How to Protect Your Business From Hidden Fire Hazards in Your Hood and Duct System

Another day, another grease fire
A simple Google search for “restaurant + fire” quickly reveals news articles on more than 60 restaurant fires in the U.S. during the past month alone.

Take a closer look and you’ll see a definite pattern emerge regarding the cause of those fires — grease buildup. In fact, according to a recent report by the National Fire Protection Association (NFPA), one in five fires at eating and drinking establishments had “failure to clean” listed as a contributing factor.

The NFPA study showed an average of nearly 8,000 reported fires and $246 million in property damage, with grease related fires costing restaurant owners an average of more than $50 million per year.

With statistics like these, it’s easy to see why grease vapor accumulation in hood systems and ductwork is one of the biggest hazards facing commercial kitchens today.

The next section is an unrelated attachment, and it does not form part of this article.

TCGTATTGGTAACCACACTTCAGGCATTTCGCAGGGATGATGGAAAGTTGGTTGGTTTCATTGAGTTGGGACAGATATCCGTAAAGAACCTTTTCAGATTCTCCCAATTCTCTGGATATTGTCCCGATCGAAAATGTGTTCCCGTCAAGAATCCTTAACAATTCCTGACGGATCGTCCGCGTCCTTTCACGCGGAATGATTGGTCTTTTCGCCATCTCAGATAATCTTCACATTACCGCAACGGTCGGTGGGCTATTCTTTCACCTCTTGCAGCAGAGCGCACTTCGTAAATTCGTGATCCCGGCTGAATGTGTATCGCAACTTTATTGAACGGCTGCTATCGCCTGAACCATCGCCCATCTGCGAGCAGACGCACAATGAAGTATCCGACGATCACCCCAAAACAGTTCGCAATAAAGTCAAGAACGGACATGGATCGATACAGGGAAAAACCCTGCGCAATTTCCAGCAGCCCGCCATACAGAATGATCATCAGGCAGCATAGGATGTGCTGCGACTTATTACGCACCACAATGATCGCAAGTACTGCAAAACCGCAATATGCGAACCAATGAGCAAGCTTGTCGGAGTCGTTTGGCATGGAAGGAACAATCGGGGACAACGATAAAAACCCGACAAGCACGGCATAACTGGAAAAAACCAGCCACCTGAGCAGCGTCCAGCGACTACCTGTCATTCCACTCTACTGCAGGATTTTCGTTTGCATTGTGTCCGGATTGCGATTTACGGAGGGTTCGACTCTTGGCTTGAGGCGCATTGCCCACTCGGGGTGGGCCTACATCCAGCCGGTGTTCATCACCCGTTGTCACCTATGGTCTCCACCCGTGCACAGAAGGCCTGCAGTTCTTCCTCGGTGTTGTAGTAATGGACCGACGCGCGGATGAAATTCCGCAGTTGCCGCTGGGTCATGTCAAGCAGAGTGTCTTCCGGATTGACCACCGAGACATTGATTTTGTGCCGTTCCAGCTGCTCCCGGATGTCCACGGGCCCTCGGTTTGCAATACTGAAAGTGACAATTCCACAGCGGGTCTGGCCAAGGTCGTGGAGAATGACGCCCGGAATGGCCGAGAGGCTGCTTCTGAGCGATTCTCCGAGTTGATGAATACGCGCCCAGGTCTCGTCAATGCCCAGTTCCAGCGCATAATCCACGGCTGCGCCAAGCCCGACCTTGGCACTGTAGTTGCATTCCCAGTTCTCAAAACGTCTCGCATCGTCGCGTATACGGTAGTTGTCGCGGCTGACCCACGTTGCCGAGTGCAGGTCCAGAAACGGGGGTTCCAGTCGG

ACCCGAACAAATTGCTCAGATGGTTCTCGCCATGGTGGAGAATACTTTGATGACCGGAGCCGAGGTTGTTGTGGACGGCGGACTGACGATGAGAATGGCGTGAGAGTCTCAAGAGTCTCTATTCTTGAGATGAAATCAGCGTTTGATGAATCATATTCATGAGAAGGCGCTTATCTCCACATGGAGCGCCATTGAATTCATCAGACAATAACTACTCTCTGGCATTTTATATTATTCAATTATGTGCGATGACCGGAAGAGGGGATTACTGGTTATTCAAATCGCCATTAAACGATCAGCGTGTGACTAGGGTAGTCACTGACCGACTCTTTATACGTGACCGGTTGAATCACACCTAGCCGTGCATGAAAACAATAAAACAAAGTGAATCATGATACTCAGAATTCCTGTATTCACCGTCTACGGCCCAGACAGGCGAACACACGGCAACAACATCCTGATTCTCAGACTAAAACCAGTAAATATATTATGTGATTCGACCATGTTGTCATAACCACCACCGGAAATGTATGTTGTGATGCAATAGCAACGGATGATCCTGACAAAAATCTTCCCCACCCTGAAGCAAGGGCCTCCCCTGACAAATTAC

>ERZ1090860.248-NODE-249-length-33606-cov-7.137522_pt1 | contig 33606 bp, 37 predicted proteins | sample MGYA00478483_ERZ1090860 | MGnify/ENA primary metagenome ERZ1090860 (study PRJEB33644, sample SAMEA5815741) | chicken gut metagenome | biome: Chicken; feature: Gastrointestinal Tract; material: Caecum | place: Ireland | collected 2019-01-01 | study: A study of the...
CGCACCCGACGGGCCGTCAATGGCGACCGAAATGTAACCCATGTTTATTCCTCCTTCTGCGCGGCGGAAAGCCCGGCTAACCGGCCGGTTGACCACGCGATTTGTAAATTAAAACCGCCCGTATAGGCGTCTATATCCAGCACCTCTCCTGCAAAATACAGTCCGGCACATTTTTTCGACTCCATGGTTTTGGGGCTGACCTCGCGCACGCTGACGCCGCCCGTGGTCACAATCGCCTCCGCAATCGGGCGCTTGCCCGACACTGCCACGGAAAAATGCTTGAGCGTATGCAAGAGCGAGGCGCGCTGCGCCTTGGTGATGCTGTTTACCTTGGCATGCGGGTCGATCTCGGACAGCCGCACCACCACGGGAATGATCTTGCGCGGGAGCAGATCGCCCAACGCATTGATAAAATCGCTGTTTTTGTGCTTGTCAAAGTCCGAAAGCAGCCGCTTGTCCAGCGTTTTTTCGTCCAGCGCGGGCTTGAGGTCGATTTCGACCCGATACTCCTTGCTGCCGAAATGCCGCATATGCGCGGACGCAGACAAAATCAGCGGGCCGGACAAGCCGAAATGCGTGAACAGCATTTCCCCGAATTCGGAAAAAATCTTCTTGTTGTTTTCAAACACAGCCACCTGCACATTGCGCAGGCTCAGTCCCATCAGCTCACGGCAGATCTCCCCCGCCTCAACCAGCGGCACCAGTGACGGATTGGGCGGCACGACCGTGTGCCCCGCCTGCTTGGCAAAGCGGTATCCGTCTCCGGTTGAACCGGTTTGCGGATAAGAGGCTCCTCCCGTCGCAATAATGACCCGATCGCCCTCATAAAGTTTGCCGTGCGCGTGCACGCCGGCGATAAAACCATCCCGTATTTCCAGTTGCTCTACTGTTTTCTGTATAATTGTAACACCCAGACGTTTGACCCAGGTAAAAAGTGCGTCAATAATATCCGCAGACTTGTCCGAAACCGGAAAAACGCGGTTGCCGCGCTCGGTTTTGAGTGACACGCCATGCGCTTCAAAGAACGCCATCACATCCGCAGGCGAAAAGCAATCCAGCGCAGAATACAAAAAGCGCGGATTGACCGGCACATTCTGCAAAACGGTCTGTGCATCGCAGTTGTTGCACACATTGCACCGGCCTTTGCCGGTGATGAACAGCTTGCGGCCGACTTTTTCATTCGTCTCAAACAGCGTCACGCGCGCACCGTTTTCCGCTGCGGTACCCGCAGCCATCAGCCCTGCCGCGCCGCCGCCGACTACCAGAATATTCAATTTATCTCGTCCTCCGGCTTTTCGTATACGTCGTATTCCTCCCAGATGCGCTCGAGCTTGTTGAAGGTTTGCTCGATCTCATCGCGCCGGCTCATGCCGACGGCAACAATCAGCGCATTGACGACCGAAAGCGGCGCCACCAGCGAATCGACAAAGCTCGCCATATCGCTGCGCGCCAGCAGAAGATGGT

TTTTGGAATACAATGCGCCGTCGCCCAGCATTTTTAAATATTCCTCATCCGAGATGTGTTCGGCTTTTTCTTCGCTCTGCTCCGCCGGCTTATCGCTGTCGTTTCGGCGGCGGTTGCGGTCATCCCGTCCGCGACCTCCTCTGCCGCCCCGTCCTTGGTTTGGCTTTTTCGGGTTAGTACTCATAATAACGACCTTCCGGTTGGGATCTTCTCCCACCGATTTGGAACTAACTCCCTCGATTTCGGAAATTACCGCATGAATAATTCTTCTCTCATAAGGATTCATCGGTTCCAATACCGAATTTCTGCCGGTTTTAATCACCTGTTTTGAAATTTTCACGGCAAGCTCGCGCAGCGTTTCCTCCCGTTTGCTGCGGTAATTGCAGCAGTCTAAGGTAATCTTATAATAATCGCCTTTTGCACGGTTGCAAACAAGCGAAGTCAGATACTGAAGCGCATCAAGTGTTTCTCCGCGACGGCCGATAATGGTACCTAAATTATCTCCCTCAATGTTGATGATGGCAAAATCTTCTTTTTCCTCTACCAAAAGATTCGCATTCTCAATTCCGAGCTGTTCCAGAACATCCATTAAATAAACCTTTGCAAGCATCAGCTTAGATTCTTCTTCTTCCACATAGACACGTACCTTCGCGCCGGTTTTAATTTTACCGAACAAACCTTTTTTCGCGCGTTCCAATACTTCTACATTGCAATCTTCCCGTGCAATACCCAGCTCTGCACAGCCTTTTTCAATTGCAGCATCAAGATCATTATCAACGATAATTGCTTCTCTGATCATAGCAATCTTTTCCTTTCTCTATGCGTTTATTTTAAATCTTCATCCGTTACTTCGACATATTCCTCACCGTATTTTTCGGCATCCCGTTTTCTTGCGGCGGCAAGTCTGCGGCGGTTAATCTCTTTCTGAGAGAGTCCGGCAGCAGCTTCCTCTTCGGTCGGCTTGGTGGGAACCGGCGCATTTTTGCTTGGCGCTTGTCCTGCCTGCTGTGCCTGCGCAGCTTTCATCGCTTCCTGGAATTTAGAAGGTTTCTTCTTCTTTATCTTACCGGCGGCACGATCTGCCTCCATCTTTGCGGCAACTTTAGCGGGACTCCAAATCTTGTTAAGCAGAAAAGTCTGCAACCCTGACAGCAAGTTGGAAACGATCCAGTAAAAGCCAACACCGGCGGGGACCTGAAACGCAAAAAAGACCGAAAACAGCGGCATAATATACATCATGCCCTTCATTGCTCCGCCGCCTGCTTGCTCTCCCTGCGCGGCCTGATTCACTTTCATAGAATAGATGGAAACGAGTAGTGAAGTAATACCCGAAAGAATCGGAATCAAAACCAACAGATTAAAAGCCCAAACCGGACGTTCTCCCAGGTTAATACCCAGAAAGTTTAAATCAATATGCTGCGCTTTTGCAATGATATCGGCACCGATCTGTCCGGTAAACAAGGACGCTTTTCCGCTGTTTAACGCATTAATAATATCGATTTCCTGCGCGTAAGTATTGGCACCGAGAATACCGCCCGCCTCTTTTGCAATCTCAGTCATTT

Costly repairs, loss of revenue, and the possibility of temporarily – or permanently – closing your establishment gives even the smallest fire the potential to be a business-ending catastrophe.

From $100,000 worth of damages at a Burger King in Boston, Massachusetts and more than $750,000 in damages at the El Pollo Rico chicken restaurant in Wheaton, Maryland, to a whopping $1 million in damages at the aptly named Flames café in San Jose, California, grease fires are shutting down restaurants of all kinds every single day.

Beware of hidden dangers lurking in your restaurant.
There’s no denying it.